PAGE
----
Metropolitan Opera Star Evgeny Nikitin to Perform on Victory Day at Mariinsky Theatre

By Francisco Salazar

Metropolitan Opera star Evgeny Nikitin is set to star in the Mariinsky Theatre’s “Prince Igor” on Victory Day.

The bass, who has been performing in Russia throughout the past month, will take on the lead role on the Russian holiday, which commemorates the defeat of the Nazis in 1945.

However, unlike in past years, this year Russia invaded Ukraine and many directors and conductors have spoken out against the war. Even the founders of the “Immortal Regiment” march in Moscow, which commemorates Victory Day, distanced themselves from the event arguing it was now too political.

President Vladimir Putin joined the annual march carrying a portrait of his father, who fought in World War II. Later the president, gave a speech at Red Square, where he stated, “I am now addressing our Armed Forces and the Donbas volunteers. You are fighting for the Motherland, for its future, so that no one forgets the lessons of the Second World War. So that there is no place in the world for executioners, punishes, and Nazis.”

During his remarks, Putin also faulted the West for the war and added, that “the United States, especially after the collapse of the Soviet Union, began talking about its exclusivity, abasing not only the whole world but also its satellites, which have to pretend that they don’t see anything and obediently swallow it up. But we are a different country. Russia has a different character. We will never abandon our love for the Motherland, our faith and traditional values, the customs of our ancestors, and our respect for all peoples and cultures.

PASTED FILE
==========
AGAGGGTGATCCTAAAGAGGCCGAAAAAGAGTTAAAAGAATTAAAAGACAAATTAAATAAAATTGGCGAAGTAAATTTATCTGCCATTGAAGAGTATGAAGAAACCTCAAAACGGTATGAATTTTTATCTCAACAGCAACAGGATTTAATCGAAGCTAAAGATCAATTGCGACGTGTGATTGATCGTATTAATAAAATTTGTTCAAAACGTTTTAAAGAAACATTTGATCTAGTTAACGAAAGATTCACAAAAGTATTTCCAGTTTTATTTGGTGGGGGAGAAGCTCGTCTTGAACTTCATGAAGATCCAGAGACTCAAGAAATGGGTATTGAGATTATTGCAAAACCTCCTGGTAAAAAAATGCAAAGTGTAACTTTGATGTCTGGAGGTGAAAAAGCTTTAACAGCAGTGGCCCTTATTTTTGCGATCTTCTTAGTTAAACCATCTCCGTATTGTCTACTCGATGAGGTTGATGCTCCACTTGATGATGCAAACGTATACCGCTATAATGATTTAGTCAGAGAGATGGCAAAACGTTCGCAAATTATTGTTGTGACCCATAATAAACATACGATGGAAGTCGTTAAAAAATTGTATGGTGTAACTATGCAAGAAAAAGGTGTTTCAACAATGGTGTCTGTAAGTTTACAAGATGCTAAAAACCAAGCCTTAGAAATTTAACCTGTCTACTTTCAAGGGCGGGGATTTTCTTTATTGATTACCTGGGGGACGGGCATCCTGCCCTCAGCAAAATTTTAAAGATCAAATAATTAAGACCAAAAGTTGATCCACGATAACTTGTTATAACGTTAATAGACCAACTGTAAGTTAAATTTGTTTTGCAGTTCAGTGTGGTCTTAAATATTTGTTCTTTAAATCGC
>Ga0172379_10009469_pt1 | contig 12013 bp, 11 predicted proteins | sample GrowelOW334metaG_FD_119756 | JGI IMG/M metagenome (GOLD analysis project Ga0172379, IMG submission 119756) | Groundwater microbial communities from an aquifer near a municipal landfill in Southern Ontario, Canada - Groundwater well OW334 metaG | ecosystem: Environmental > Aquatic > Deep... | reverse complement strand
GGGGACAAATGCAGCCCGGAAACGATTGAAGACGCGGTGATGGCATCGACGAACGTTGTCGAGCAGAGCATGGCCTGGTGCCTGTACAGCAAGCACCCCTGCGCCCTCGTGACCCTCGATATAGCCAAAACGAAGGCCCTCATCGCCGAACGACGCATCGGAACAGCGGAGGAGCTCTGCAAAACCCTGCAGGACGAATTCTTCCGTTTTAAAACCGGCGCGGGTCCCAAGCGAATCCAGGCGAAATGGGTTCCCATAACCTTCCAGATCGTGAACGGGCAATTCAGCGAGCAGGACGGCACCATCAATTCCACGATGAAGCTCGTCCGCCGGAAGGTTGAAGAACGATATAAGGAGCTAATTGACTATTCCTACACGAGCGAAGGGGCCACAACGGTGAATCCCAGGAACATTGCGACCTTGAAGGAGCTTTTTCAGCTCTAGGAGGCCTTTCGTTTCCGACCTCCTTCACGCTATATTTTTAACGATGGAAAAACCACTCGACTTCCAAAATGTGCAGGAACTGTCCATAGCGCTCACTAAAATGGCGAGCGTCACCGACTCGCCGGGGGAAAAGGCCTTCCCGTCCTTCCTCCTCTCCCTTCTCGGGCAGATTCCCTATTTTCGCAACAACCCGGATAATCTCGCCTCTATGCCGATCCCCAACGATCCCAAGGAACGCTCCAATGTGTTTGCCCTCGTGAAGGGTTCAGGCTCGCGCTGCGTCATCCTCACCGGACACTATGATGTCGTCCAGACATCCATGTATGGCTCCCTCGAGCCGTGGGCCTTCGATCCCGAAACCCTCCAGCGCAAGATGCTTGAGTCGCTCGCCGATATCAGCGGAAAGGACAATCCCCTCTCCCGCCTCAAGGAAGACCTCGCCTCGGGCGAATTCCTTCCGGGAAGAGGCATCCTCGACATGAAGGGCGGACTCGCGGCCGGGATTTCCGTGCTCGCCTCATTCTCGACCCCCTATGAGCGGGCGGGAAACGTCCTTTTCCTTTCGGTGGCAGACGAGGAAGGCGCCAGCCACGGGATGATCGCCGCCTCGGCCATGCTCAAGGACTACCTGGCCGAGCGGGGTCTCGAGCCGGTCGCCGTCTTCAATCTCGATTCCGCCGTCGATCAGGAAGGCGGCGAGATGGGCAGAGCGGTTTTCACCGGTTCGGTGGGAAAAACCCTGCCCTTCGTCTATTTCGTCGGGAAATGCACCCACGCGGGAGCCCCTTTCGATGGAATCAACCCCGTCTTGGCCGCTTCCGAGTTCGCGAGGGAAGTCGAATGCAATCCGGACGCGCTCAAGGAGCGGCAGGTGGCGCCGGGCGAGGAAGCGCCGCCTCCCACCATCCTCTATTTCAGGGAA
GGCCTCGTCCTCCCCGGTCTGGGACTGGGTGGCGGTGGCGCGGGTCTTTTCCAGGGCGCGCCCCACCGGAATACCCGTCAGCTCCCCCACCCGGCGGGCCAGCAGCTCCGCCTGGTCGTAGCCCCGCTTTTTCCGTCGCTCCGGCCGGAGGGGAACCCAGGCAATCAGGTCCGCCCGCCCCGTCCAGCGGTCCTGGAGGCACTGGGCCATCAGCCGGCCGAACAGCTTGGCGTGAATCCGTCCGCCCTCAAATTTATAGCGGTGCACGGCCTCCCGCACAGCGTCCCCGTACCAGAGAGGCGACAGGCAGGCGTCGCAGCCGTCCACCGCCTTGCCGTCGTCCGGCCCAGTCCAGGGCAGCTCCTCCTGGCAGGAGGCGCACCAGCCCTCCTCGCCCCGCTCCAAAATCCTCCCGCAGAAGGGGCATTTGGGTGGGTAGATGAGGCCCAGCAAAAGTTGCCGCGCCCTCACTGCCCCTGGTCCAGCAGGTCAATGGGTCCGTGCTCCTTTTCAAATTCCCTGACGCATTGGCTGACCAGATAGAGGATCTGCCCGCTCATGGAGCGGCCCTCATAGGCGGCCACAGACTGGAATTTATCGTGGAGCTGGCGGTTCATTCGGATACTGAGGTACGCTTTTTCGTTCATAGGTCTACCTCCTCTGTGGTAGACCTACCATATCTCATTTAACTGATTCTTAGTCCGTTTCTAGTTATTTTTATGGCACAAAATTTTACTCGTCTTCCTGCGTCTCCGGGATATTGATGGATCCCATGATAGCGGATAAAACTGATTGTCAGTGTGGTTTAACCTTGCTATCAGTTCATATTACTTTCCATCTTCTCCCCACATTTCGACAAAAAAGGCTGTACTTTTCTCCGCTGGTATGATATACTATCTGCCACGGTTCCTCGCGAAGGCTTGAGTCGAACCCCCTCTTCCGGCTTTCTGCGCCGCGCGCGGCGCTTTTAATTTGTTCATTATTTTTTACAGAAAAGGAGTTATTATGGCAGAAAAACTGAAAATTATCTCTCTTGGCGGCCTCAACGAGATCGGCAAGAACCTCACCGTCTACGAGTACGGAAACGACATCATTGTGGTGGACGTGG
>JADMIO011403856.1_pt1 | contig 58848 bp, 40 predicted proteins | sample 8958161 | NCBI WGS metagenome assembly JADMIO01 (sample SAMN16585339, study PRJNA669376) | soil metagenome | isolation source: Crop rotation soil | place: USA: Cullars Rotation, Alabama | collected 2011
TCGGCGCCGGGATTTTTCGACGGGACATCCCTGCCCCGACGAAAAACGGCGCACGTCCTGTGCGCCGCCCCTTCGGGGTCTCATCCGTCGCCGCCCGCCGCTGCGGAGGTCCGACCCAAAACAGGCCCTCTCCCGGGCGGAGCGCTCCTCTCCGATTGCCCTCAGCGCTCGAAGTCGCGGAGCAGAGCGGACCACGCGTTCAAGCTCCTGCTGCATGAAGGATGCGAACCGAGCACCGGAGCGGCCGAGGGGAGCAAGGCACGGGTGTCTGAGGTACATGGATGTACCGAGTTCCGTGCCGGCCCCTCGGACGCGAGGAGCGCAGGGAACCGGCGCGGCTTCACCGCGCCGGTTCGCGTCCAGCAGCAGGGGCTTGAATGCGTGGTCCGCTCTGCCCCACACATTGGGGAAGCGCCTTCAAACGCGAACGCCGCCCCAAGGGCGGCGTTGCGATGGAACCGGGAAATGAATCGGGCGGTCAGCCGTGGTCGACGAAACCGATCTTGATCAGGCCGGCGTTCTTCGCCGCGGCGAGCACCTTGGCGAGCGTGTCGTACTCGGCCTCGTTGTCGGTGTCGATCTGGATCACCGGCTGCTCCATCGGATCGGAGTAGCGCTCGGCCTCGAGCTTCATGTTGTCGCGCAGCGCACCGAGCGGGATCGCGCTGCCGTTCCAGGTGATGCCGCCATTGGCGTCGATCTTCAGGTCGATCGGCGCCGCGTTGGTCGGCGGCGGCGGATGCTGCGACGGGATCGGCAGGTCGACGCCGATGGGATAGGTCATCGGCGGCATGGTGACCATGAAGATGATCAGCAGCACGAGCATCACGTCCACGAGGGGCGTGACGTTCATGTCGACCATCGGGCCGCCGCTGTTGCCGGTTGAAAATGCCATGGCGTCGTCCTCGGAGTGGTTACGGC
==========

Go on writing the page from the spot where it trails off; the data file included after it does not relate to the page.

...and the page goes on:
Leading up to the day, many pundits believed that Putin would declare war on Ukraine. However, he did not.

Last month Nikitin performed alongside pro-Putin supporter Valery Gergiev in performances of “Iolanta,” “Parsifal,” and the final part of The Ring Cycle at the Zaryadye concert hall in Moscow. This month he is set to perform in “Die Meistersinger von Nürnberg” and “Simon Boccanegra” at the St. Petersburg Hous, which is a state-funded opera company led by Gergiev, one of Putin’s closet allies.

Nikitin is still slated to perform at the Metropolitan Opera next season in a new production of “Lohengrin,” even though General Manager Peter Gelb said that the company, “can no longer engage with artists or institutions that support Putin or are supported by him. Not until the invasion and killing has been stopped, order has been restored and restitutions have been made.”

The General Manager later went on to say that he would respect the privacy of artists and their political views as long as they were not public about their politics. While Nikitin has not been outspoken about his politics, he has surely been involved in controversy and a performance this year on Victory Day has very different implications.